Learning to learn with distributional signatures for text data

Natural Language Processing

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Learning to Learn

As humans, education is an essential activity in the development of our cognition. Perhaps more important than the specific knowledge we acquire in any given year in a classroom (let’s be honest, we forget much of it), school is an exercise in learning to learn. This ability is what allows us the freedom to take on new challenges and apply ourselves in different ways. The better we are at it, the more quickly we can pick up new things.  In computer science, we use the term meta-learning to describe this “learning to learn” activity. The better we are at it, the more we can enable few-shot and zero-shot learning abilities wherein we can perform new tasks or evaluate new datasets with little or no prior exposure.

Meta-learning has shown strong performance in computer vision, where low-level patterns are transferable across learning tasks. For example, a model trained to identify numbers 0 to 9 can easily be adapted to identify the English alphabet. However, directly applying this approach to textual data is challenging because lexical features highly informative for one task may be insignificant for another. The challenge involves the degree of transferability of the underlying representation learned across different classes. Whereas in computer vision, low-level patterns (such as edges) and their corresponding representations can be shared across tasks, the situation is different for language data where most tasks operate at the word level. To distinguish between sports news and politics news requires an entirely different set of words than if we were distinguishing between technology trends and medical research.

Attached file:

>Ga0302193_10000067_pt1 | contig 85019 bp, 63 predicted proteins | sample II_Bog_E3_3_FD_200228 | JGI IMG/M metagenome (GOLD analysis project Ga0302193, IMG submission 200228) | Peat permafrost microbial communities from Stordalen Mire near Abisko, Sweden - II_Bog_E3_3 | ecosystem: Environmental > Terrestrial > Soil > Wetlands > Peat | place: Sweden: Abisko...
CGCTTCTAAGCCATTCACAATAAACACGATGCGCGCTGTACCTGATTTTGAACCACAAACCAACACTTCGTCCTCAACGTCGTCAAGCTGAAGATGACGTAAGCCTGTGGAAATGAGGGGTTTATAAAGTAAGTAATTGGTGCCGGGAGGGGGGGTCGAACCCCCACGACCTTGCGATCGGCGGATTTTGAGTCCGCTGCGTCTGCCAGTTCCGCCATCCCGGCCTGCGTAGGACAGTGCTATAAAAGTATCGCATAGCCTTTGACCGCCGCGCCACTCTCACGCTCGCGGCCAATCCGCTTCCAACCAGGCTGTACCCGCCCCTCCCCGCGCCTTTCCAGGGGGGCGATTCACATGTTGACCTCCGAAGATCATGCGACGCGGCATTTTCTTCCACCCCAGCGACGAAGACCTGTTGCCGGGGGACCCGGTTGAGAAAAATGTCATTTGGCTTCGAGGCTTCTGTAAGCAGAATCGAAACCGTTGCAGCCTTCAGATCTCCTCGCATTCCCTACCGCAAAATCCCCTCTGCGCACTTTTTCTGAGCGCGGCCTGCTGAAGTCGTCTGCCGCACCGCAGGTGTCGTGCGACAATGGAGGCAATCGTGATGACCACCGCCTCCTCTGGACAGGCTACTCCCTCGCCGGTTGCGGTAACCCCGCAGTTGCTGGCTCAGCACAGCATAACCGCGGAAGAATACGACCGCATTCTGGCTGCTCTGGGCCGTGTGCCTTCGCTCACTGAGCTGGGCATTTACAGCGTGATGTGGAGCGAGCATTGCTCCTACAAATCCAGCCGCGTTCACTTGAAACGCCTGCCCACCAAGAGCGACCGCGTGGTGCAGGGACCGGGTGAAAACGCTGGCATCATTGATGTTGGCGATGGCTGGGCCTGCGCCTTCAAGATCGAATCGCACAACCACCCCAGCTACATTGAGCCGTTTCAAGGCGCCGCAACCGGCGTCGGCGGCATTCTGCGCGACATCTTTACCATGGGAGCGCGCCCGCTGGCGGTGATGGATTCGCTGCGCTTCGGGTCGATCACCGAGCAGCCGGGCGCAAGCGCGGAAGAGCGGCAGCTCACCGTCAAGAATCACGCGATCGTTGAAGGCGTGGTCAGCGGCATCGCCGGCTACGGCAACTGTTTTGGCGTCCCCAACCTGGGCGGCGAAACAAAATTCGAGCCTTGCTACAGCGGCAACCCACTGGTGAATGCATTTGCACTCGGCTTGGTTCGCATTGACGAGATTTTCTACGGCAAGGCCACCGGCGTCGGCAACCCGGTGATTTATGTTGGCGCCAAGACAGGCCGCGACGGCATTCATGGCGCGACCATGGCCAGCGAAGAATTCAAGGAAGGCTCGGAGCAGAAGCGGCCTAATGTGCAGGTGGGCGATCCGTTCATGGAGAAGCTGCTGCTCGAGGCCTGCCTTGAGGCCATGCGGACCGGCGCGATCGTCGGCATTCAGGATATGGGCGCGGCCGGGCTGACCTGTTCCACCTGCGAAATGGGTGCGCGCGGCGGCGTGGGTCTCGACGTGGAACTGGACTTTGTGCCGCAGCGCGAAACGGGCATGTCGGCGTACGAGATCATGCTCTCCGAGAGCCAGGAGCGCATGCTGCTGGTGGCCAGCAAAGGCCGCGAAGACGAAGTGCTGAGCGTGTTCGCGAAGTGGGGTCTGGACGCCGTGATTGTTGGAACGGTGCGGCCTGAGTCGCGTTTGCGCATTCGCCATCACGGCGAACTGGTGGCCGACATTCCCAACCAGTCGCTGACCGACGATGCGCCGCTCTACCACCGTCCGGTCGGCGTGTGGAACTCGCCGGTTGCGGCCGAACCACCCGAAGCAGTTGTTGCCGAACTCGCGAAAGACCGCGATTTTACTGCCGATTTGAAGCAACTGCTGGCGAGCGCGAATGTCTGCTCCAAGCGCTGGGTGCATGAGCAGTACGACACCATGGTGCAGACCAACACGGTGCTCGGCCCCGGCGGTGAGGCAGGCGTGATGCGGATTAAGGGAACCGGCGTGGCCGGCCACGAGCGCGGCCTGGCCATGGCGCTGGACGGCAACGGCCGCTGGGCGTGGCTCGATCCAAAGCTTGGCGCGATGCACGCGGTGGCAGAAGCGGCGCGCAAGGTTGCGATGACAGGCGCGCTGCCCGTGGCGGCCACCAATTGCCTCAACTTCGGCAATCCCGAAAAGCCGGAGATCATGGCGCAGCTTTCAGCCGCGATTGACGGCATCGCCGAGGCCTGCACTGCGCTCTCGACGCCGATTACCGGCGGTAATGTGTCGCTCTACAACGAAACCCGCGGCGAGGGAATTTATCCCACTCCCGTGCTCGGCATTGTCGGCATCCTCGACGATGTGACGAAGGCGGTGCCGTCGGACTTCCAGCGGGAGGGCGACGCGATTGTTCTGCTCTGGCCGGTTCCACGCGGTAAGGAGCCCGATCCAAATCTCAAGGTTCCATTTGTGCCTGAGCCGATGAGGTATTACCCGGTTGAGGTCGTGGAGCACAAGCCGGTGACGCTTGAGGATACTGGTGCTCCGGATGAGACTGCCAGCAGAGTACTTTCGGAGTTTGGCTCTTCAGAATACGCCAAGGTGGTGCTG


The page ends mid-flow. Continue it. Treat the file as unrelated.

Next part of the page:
Distributional Signatures

In our new paper, Few-shot Text Classification with Distributional Signatures, we demonstrate that despite these variations, we can effectively transfer representations across classes and thereby enable learning in a low-resource regime. Instead of just considering words, we consider the underlying characteristics in the distribution of words. We call these distributional signatures and we consider their behavior across different types of tasks. Within the meta-learning framework, distributional signatures enable us to transfer attention across tasks, which can consequently be used to weight the lexical representations of words.

One broadly used example of distributional signatures is tf-idf weighting, which explicitly specifies word importance in terms of its frequency in a document collection, and its skewness within a specific document. Building on this idea, we wanted to learn to utilize distributional signatures in the context of cross-class transfer. In addition to word frequency, we assessed word importance with respect to a specific class. This latter relation cannot be reliably estimated of the target class due to the scarcity of labeled data. However, we discovered we can obtain a noisy estimate of this indicator by utilizing the few provided training examples for the target class, then further refining this approximation within the meta-learning framework.